WHY TODAY'S PROFESSIONALS ARE TAKING THE CAREER ROAD LESS TRAVELED
In a world where innovators from Steve Jobs to Vimeo CEO Anjali Sud have legitimized and even glamorized the nonlinear career path, the days of graduating and climbing the corporate ladder at one company for a decade seem like a distant memory. In fact, edX research found that 29% of Americans ages 25 to 44 have completely changed fields since starting their first job post-college.
Zig-zagging is not a phenomenon restricted to new grads, however, and while another study from Deloitte found that 43% of millennials plan to quit their current job within two years, a report from the Federal Bureau of Labor Statistics (BLS) recently cited by JP Morgan Chase & Co. found that job hopping, across all fields and titles, has become a widely accepted characteristic of the modern workforce.
But how did this modern career trajectory come to be, and what does it mean for the future of work? A variety of factors can be attributed to the rise of the nonlinear career path, and professionals should be ready to take advantage of the opportunities it presents.
Reskill And Upskill Without Breaking The Bank
One reason why career paths are less predictable than they used to be can be credited to the crushing debt afflicting millions of college graduates, in concert with the growing presence of affordable opportunities for continued and/or alternative education paths. According to a New America report, the average U.S. student has a median combined $57,600 in debt accrued from undergraduate/graduate study. The same aforementioned edX study found that 39% of respondents say a chief driver of continuous job shifting is the desire for salary increase as they try to meet these hefty loan payments each month. As more universities partner with online learning platforms to offer affordable opportunities to reskill and upskill, it’s becoming easier to make significant career changes.
Additionally, a study by McKinsey found that over 375 million workers—or roughly 14% of the global workforce—may be forced to switch occupational categories as digital transformation, automation, and advances in artificial intelligence disrupt the world of work. As careers have become more fragmented and fluid, higher education is responding by developing innovative online learning models to support those who want to hone new skills in developing fields like cybersecurity and data science – without having to pay the $30,000-$120,000 tab or quit work and go on-campus for one or two more years. These online programs can be as short as a four-week course, all the way up to a two-year, fully online Master’s degree. Larissa, an edX learner, is one example. Eager to move out of her current role in sales and into web development, Larissa began the W3C’s Front-End Web Developer Professional Certificate program. Upon completing the program, she was able to catapult her new career to new heights – all without breaking the bank or ever taking time off from work.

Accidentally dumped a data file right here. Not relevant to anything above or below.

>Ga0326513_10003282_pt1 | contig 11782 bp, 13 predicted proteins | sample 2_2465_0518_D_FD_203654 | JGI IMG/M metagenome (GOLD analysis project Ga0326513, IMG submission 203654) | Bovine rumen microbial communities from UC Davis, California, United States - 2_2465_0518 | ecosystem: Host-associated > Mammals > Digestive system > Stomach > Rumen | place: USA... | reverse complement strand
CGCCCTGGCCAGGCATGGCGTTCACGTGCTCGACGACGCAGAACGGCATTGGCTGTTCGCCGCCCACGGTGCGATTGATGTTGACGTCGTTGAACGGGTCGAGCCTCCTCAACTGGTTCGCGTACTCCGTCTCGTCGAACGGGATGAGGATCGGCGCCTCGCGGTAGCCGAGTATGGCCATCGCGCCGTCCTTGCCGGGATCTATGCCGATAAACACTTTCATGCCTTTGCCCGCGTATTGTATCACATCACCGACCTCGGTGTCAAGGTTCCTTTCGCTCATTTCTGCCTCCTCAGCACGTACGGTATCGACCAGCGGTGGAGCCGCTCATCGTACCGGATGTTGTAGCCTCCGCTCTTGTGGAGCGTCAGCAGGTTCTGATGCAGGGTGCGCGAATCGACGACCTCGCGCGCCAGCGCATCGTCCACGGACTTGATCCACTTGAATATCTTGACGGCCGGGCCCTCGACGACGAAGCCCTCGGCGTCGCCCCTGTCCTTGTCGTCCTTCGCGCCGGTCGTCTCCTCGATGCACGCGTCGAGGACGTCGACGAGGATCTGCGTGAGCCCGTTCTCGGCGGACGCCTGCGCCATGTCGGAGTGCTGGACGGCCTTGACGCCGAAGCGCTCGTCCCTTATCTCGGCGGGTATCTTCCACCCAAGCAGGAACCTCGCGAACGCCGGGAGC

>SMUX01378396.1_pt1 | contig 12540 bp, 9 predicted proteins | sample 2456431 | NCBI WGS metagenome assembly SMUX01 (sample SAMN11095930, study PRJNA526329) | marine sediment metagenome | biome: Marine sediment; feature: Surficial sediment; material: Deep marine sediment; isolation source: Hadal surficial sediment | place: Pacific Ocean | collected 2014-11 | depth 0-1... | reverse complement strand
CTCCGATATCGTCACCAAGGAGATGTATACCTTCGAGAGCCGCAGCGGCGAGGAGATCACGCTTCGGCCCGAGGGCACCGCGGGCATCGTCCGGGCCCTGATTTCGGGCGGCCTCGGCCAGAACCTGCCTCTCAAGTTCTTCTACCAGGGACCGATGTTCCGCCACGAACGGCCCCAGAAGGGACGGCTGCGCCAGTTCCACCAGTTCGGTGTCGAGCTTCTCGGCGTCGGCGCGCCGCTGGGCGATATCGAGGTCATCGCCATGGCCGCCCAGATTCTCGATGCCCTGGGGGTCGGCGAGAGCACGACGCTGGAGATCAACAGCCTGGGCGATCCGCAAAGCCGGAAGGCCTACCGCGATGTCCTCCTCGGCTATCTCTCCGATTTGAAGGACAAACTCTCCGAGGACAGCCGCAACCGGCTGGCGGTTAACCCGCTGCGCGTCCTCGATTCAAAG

Another learner, Aditi, chose to pursue online learning options in order to upskill in her current field. Having worked in data security for a few years, she realized that as cyberattacks become more sophisticated, so do the security tools. In order to stay relevant, she took Introduction to Computational Thinking and Data Science from MIT to learn the latest in foundational tools needed on the path to creating the next generation of security tools.
By offering solutions that allow learners at all career stages to reskill and upskill as they embark on new career paths, education providers are inspiring a more passionate, informed, and versatile workforce, and working to close major skills gaps in these new technology-driven fields.
Embrace The Development Of Transferable Skills
Because there’s no longer a stigma associated with job hopping, employees have unlimited options when it comes to shaping their own career path. Those who change fields early and often have the opportunity to focus on the development of transferable skills – problem solving, time management and relationship building, to name a few.
In fact, many recruiting professionals say that today, when looking at candidates, transferable skills hold significantly more weight than their academic record or relevant work experience. Employees should leverage modern online programs that offer certifications in skills that are conducive to the kind of professional development that will pay dividends in the age of the anything-but-linear career path, including leadership, team management and more.
Diversify Your Network
Lastly, a major benefit of a nonlinear career paths is the expansive professional network that will undoubtedly result from changing fields early and often. By leveraging modern networking tools and attending events and conferences across industries, today’s young professionals will be more connected than any generation before them. Further, an employee’s prior experience in other industries can inspire a more holistic perspective that they can leverage to be more creative in their new role.
Ultimately, professionals who take advantage of the opportunities afforded by the acceptance and rise of the nonlinear career path will reap the benefits of a more versatile skill set. Affordable and accessible education opens the doors to develop the latest in-demand skills, as well as transferable skills that are valuable and applicable in every job situation. The fluidity of careers also allows for a diverse professional network, which can result in more frequent opportunities. What might you learn by taking the career road less traveled? SOURCE: Forbes